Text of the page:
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Journalism on the Web  

Michael Karlsson and Kristoffer Holt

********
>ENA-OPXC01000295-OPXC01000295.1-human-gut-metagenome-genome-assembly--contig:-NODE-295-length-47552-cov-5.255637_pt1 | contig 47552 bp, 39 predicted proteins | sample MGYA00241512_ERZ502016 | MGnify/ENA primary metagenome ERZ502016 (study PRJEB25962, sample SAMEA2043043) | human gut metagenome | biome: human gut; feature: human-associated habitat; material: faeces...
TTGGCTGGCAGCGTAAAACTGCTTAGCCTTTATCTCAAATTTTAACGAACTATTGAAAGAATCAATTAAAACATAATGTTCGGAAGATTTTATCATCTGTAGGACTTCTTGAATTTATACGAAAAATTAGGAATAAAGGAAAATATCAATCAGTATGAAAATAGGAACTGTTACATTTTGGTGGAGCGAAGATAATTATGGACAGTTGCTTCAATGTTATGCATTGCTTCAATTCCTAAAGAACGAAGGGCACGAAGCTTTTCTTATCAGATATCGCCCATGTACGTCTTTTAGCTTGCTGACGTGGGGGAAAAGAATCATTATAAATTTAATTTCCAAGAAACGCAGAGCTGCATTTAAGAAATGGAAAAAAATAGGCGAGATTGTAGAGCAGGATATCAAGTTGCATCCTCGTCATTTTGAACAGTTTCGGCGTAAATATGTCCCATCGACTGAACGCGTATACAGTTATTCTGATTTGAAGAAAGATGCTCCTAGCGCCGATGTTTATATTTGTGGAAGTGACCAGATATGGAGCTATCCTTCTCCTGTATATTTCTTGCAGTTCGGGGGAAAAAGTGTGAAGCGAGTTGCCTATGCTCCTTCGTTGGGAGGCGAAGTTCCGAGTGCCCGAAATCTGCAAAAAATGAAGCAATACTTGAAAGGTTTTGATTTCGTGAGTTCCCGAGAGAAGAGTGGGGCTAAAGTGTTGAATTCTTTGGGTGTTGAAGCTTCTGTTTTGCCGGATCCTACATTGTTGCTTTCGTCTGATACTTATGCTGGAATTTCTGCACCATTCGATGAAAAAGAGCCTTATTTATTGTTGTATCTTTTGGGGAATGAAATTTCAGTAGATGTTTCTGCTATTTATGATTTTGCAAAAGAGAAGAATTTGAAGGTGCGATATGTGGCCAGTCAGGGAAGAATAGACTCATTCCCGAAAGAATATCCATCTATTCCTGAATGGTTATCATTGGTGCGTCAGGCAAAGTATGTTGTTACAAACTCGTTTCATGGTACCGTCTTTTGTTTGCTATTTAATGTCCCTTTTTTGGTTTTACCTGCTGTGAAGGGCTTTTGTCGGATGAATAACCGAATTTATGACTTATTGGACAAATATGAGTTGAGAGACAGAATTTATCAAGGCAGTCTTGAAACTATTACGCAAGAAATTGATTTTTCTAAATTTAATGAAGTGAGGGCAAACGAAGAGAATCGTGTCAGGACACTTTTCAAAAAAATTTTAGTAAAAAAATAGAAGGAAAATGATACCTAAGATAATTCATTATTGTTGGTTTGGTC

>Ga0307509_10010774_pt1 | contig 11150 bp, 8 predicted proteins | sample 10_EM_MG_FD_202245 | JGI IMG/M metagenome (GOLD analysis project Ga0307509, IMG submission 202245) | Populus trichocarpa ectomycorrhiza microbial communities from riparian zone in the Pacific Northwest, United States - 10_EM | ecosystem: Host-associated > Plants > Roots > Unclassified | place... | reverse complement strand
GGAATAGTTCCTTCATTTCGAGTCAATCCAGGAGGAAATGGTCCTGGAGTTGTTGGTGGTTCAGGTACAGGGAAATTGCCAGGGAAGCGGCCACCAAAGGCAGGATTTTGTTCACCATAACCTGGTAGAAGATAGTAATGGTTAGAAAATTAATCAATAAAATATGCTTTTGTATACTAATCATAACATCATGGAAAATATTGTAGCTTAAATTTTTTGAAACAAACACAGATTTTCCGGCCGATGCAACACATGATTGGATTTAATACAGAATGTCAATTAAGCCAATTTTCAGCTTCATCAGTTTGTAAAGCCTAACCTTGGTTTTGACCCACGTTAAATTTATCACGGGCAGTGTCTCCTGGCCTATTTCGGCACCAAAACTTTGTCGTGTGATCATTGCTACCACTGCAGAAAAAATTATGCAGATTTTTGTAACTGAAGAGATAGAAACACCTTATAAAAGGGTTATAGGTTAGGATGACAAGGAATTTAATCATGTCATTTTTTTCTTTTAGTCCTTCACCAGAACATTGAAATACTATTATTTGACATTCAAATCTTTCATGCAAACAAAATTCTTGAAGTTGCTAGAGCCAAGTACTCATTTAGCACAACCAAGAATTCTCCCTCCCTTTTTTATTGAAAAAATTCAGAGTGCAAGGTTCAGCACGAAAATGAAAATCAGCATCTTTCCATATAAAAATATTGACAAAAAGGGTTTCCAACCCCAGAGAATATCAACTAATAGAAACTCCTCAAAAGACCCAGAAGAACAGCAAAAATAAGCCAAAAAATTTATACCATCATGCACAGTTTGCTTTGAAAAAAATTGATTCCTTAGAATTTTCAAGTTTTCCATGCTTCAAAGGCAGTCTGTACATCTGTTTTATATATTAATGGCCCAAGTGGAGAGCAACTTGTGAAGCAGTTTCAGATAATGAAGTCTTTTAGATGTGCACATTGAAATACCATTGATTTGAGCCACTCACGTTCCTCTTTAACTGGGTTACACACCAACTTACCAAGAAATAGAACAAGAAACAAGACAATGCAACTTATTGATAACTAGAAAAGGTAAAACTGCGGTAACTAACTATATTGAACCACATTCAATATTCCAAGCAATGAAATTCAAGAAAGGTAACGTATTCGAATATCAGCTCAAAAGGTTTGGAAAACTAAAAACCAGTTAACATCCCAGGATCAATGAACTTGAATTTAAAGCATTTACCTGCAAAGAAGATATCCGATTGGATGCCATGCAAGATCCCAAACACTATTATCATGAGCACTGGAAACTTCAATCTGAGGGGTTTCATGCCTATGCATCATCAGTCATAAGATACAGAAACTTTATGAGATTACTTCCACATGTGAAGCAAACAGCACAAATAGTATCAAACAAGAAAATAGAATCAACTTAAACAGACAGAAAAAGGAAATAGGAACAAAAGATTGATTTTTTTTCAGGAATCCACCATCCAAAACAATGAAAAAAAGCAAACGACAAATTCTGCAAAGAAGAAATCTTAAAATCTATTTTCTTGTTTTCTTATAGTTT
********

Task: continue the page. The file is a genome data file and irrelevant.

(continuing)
In the early 21st century, almost everyone takes journalism on the web for granted. However, it was not many years ago that journalism moved online and a distinct form of journalism began to develop. Ranging from online doubles of the paper editions to publications exclusively produced for the web, the evolvement of web journalism has entailed both dramatic and not-so-dramatic changes in the way that journalistic products are produced, disseminated, and received. Online journalism has usually been demarcated from traditional journalism by four traits: interactivity, immediacy, hypertextuality, and multimodality. These characteristics are generally identified by scholars as points where journalism on the web brings added value in comparison to the old print newspapers. Interactivity involves various aspects of user activity and participation in the processes of consuming, contributing to, and disseminating news afforded by the web. Immediacy refers to the nature and consequences of the faster pace of publication in web news. Hypertextuality has to do with the possibilities of linking journalistic texts to other texts, which makes the text more transparent and open. Multimodality denotes the telling of news with the use of many different modes at the same time. When studying research about these aspects of web journalism, three general observations can be made. First, researchers have approached these characteristics unevenly in terms of scope and interest. The interactive aspects of web journalism are by far the most investigated. Second, the four characteristics have been studied through the lenses of different theoretical frameworks. Third, empirical research shows that change in journalism is slow and not always as radical as many predicted when journalism on the web was in its infancy.